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Papers to one who is not of the most confummate and most acknowledged Merit.

None but a Perfon of a finished Character, can be the proper Patron of à Work, which endeavours to Cultivate and Polifh Human Life, by promo-. ting Virtue and Knowledge, and by recommending whatsoever may be ei ther Useful or Ornamen

tal to Society.

I know that the Homage I now pay You, is offering a kind of Violence to one who is as follicitous to fhun Applaufe, as he is affiduous to deserve it. But, my Lord, this is perhaps the only Particular in which your Prudence will be always disappointed.

While Justice, Candor, Equanimity, a Zeal for the Good of your Country, and the most perfuafive Eloquence in bringing over others to it, are valua

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ble Distinctions, You are not to expect that the Publick will fo far comply with your Inclinations, as to forbear celebrating fuch extraordinary Qualities. It is in vain that you have endeavoured to conceal your Share of Merit, in the many National Services which you have effected. Do what you will, the prefent Age will be talking of your Virtues, tho' Pofterity alone will do them Justice.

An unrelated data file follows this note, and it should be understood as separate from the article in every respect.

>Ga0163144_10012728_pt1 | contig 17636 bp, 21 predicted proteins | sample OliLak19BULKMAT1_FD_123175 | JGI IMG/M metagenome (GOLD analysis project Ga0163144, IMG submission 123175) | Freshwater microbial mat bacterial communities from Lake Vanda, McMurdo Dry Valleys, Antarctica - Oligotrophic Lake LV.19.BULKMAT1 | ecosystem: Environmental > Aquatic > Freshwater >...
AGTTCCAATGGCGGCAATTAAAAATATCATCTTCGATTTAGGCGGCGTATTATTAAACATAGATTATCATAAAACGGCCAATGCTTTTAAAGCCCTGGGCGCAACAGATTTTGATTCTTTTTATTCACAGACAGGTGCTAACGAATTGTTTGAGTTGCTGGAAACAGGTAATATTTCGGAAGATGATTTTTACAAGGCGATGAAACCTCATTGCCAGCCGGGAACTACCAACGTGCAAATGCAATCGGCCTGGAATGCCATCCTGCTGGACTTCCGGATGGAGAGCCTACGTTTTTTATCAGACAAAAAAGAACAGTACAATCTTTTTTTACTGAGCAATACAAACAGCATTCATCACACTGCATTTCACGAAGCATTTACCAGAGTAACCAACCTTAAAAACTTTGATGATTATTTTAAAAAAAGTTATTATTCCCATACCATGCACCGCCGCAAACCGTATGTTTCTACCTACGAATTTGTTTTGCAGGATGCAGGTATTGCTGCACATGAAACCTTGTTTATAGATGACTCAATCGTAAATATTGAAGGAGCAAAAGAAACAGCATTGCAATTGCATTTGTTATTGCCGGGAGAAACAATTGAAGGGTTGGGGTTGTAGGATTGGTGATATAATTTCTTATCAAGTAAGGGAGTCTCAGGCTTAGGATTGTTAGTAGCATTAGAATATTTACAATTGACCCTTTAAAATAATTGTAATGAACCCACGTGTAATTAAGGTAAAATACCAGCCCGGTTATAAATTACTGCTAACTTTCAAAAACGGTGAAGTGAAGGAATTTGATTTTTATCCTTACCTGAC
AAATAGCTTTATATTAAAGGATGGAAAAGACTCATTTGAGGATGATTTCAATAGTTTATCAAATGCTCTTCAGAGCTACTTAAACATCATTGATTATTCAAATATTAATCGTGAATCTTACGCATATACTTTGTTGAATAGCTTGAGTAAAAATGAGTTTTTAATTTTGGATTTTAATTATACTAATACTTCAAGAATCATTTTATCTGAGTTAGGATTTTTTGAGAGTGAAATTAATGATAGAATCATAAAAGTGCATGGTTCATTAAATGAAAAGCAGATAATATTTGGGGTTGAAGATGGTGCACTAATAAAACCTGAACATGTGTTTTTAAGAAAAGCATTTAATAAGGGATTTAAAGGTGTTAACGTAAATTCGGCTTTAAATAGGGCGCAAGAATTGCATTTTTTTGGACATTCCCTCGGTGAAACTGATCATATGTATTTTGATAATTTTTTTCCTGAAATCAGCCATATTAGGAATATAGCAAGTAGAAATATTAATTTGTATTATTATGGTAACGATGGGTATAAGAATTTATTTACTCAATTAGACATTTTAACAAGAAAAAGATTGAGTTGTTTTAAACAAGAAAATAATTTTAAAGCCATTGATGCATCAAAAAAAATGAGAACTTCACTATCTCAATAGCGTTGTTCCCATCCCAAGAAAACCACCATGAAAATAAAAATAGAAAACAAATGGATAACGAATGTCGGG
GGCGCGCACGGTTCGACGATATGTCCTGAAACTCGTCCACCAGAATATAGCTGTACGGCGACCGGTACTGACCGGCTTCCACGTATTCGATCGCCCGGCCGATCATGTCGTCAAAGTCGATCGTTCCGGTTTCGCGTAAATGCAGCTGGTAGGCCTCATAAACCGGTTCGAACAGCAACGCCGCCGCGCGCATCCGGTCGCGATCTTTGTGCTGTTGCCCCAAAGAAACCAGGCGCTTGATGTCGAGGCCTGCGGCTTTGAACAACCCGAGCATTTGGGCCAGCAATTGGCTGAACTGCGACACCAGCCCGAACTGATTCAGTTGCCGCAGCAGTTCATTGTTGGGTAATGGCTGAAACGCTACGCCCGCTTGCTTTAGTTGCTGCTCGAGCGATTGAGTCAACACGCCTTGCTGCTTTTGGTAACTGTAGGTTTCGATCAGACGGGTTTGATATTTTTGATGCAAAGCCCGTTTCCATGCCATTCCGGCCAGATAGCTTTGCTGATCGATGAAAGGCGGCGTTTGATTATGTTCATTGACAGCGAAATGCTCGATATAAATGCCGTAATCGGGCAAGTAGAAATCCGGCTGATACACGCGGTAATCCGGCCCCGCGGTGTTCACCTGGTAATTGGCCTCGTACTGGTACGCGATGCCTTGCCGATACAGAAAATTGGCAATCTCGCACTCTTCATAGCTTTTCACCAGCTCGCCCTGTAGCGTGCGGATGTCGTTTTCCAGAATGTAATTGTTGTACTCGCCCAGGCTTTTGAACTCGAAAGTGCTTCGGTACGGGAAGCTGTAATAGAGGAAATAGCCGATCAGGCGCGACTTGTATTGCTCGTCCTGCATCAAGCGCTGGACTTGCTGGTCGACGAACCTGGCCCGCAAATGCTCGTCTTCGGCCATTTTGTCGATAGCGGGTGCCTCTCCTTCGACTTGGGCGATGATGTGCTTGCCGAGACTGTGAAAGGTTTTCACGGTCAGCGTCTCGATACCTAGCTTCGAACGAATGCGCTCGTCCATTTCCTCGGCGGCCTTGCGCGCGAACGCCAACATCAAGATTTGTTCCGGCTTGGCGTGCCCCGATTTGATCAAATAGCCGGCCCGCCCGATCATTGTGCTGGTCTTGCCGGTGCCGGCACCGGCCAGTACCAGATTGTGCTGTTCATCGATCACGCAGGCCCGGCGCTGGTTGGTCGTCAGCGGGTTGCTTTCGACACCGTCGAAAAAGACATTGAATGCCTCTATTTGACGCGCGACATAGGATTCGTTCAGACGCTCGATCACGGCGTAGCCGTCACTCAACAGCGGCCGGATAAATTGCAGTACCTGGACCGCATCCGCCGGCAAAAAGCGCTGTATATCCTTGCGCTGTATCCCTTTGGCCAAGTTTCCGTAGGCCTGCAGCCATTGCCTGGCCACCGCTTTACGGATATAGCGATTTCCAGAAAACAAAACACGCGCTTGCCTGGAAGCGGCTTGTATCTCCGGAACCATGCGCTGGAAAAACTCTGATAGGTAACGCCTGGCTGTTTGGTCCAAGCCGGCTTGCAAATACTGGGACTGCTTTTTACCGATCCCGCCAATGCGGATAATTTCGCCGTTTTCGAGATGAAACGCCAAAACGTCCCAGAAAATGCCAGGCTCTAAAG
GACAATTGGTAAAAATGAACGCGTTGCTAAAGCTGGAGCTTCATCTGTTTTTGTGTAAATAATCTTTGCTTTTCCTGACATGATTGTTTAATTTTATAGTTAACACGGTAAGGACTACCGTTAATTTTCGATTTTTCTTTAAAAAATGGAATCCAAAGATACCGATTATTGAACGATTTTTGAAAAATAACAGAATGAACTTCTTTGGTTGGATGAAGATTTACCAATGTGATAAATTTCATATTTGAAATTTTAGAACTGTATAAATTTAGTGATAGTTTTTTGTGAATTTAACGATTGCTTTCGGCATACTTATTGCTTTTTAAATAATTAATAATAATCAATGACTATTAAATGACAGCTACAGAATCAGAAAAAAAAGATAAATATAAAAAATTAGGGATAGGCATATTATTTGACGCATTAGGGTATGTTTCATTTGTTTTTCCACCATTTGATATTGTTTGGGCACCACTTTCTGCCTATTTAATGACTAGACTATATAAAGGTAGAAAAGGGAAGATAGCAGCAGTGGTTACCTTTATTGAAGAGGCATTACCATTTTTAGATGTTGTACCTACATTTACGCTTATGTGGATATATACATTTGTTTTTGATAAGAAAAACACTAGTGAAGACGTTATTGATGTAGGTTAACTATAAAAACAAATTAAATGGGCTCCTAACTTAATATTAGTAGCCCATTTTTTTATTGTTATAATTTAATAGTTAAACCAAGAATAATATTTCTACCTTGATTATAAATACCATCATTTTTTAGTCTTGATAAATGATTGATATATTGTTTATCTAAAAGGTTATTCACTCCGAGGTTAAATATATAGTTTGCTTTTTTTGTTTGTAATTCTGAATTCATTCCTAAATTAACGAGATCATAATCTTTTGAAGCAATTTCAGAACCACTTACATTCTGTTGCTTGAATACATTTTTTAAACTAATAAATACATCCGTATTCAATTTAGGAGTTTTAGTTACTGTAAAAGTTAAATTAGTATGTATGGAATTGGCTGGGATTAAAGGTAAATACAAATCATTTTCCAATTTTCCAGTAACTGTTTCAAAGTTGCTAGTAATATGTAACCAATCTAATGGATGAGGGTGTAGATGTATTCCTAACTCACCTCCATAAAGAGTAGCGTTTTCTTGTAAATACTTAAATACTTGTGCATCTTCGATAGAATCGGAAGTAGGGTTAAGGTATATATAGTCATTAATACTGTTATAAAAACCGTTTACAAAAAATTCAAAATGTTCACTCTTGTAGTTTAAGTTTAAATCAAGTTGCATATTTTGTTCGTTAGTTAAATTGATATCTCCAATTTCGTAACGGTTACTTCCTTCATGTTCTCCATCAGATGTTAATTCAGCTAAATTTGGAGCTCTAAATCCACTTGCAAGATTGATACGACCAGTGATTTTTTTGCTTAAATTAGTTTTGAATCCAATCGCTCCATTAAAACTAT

Other

Other Men pass through Oppofitions and contending Interests in the Ways of Ambition; but Your Great Abilities have been invited to Power, and im

portuned to accept of

Advancement. Nor is it

ftrange that this fhould

happen to your Lordship, who could bring into the Service of your Sovereign the Arts and Policies of Ancient Greece and Rome; as well as the most exact Knowledge of our own A 4

Con

Conftitution in particular, and of the Interefts of Europe in general; to which I must also add a certain Dignity in Your felf, that (to say the leaft of it) has been always equal to those great Honours which have been conferred upon You. It is very well known how much the Church owed to you in the most dangerous Day it ever faw, that of the Arraignment of its Prelates; and how far the Civil Power, in the

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